What Should We Make of Trump’s Sex Assault Denials?

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Karena Virginia, who claims to be the victim of sexual assault by Donald Trump in 1998, weeps during a news conference in New York City on October 20. Michael Dorf writes that the Trump denials lack credibility because of his boast to Billy Bush about engaging in the very behavior alleged by the women who have come forth. Carlo Allegri/reuters

This article first appeared on the Dorf on Law site.

Last Saturday, Donald Trump gave a speech in Gettysburg, Pennsylvania, that was billed as a major policy address in which he announced that after the election he would bring defamation lawsuits against each of the 11 women who have recently come forward to state that Trump made unwanted sexual advances against them.

Fittingly, the editors of The New York Times ran the story under the headline "Donald Trump Pledges to 'Heal Divisions' (and Sue His Accusers)."  

By chance, that evening I saw a film about another instance of denial and litigation. The parallels inspire this column.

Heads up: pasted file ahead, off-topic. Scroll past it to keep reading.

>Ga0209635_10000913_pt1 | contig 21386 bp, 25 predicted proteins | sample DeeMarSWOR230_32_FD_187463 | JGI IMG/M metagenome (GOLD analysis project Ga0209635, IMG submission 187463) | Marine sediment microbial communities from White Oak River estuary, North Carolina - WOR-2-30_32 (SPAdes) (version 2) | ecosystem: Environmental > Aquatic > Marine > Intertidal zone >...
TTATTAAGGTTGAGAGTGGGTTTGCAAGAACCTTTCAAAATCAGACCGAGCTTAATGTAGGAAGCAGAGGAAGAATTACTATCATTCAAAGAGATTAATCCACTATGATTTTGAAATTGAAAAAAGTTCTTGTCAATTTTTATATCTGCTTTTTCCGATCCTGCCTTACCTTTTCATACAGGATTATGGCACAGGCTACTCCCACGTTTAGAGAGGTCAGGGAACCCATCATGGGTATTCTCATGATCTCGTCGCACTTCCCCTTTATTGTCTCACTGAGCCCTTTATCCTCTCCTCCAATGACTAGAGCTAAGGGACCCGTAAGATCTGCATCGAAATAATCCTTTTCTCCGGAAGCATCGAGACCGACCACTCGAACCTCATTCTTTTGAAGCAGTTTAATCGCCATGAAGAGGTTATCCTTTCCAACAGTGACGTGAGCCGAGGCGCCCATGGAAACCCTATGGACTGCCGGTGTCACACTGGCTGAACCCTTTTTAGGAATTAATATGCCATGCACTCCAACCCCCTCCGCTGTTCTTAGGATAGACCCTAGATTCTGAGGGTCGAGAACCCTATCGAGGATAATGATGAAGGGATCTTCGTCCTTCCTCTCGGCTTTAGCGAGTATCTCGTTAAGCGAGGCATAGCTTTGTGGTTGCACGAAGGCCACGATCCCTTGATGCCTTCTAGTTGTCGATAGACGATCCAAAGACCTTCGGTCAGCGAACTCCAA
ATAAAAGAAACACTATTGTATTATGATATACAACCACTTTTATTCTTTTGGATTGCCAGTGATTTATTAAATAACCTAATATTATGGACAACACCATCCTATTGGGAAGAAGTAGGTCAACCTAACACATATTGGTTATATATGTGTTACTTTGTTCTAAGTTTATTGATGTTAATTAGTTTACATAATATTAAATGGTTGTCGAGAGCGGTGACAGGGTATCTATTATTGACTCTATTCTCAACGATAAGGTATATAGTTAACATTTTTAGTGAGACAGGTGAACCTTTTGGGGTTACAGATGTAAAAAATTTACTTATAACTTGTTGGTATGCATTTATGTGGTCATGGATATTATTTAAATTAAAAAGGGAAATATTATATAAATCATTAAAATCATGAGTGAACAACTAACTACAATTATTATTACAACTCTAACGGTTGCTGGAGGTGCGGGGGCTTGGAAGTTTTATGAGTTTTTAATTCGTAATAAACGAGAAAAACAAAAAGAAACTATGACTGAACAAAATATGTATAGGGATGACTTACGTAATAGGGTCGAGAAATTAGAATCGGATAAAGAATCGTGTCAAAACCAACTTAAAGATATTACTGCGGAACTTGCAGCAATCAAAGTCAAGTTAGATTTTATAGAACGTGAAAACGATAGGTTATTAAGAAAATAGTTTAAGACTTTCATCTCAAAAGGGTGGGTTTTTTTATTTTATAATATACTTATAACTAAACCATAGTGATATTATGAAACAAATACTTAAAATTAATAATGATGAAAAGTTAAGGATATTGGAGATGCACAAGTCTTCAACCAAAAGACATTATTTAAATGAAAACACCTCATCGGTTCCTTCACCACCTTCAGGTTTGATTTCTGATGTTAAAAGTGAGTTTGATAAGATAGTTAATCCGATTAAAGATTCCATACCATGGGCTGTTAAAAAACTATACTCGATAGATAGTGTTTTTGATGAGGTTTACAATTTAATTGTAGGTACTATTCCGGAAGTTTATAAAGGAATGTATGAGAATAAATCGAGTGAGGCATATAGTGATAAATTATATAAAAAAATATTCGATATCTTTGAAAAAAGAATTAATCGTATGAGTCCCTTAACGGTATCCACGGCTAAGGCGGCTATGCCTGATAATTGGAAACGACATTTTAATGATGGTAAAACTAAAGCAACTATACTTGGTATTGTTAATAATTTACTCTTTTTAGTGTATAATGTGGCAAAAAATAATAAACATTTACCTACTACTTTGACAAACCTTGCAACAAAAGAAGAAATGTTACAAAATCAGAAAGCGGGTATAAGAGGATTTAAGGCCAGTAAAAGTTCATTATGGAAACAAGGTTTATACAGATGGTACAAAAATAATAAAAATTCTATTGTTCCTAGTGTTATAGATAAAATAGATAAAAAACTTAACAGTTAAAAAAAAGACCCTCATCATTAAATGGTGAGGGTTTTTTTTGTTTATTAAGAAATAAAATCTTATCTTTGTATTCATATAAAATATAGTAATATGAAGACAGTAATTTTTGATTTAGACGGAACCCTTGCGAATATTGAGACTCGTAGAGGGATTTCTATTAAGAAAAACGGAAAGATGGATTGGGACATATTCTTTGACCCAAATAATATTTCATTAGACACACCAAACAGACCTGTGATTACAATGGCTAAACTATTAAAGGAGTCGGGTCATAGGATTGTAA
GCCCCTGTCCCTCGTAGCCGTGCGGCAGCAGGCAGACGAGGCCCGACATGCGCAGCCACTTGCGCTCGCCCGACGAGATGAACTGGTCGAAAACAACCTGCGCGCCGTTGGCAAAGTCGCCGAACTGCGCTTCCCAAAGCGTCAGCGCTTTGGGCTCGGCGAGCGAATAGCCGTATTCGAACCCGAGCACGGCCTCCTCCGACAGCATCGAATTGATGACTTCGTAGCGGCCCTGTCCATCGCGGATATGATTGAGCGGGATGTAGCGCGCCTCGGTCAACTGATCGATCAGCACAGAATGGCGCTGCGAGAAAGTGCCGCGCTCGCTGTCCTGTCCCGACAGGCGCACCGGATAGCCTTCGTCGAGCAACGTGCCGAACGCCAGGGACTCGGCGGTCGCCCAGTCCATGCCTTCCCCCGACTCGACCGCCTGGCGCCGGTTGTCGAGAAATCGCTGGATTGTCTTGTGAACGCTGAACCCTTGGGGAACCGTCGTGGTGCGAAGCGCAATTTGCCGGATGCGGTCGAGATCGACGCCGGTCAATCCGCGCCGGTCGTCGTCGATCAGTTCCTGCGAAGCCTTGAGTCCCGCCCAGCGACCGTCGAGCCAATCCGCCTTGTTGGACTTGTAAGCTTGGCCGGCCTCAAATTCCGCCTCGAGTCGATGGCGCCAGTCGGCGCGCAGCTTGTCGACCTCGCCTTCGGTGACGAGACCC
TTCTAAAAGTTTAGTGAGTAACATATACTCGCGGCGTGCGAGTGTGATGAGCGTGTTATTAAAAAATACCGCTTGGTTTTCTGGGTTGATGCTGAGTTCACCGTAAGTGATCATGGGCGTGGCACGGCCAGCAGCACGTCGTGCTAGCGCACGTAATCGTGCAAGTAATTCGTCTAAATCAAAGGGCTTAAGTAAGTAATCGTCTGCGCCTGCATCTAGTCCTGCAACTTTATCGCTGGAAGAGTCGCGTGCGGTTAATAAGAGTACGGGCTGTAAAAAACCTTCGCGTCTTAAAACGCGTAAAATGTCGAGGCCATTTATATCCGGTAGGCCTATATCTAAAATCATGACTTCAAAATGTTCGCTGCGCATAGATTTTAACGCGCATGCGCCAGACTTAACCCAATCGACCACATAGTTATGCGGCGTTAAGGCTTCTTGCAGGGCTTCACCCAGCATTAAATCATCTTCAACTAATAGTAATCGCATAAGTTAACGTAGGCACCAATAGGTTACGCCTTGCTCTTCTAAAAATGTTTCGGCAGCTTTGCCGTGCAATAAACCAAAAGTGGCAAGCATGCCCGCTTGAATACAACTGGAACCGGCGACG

Denial dramatizes the lawsuit brought by Holocaust denier David Irving against historian Deborah Lipstadt for having called him an anti-Semitic and racist liar in her book on Holocaust denial. Because English libel law allows recovery in circumstances where U.S. law would not, Irving's suit went to trial.

The burden fell on Lipstadt and her lawyers to prove that Irving deliberately mischaracterized the historical record. In other words, they had to prove that (spoiler alert) the Holocaust in fact happened.

Denial is a fine film that deserves to be seen and discussed on its own merits. But here, I want to use it as a launchpad for a discussion of Trump.

At one point in the film, after Irving has been exposed on the witness stand as a racist (by Lipstadt's lawyer reading from a part of Irving's diary in which he recounts a racist and anti-Semitic ditty he taught his young daughter), Irving is speaking to the press, denying that he is a racist.